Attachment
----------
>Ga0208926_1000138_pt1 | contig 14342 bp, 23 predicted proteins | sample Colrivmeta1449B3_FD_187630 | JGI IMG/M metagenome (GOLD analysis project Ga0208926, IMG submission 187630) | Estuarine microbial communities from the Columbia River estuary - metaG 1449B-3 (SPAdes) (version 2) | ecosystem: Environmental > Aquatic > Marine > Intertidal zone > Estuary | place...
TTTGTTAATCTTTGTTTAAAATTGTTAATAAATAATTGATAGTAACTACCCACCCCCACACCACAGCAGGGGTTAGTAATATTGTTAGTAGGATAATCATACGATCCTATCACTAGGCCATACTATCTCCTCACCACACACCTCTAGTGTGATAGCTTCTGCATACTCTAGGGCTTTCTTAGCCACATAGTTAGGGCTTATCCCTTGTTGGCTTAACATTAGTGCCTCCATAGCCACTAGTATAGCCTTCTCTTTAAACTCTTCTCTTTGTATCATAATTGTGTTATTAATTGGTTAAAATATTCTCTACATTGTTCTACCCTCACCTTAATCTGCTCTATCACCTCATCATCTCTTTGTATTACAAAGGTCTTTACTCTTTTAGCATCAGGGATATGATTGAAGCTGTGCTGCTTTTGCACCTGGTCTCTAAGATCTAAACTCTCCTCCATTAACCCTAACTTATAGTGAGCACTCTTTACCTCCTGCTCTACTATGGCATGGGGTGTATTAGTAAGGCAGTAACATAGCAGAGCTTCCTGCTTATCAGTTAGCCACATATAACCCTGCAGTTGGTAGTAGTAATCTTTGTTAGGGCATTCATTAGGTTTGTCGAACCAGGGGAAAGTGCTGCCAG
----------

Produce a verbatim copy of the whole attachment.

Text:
>Ga0208926_1000138_pt1 | contig 14342 bp, 23 predicted proteins | sample Colrivmeta1449B3_FD_187630 | JGI IMG/M metagenome (GOLD analysis project Ga0208926, IMG submission 187630) | Estuarine microbial communities from the Columbia River estuary - metaG 1449B-3 (SPAdes) (version 2) | ecosystem: Environmental > Aquatic > Marine > Intertidal zone > Estuary | place...
TTTGTTAATCTTTGTTTAAAATTGTTAATAAATAATTGATAGTAACTACCCACCCCCACACCACAGCAGGGGTTAGTAATATTGTTAGTAGGATAATCATACGATCCTATCACTAGGCCATACTATCTCCTCACCACACACCTCTAGTGTGATAGCTTCTGCATACTCTAGGGCTTTCTTAGCCACATAGTTAGGGCTTATCCCTTGTTGGCTTAACATTAGTGCCTCCATAGCCACTAGTATAGCCTTCTCTTTAAACTCTTCTCTTTGTATCATAATTGTGTTATTAATTGGTTAAAATATTCTCTACATTGTTCTACCCTCACCTTAATCTGCTCTATCACCTCATCATCTCTTTGTATTACAAAGGTCTTTACTCTTTTAGCATCAGGGATATGATTGAAGCTGTGCTGCTTTTGCACCTGGTCTCTAAGATCTAAACTCTCCTCCATTAACCCTAACTTATAGTGAGCACTCTTTACCTCCTGCTCTACTATGGCATGGGGTGTATTAGTAAGGCAGTAACATAGCAGAGCTTCCTGCTTATCAGTTAGCCACATATAACCCTGCAGTTGGTAGTAGTAATCTTTGTTAGGGCATTCATTAGGTTTGTCGAACCAGGGGAAAGTGCTGCCAG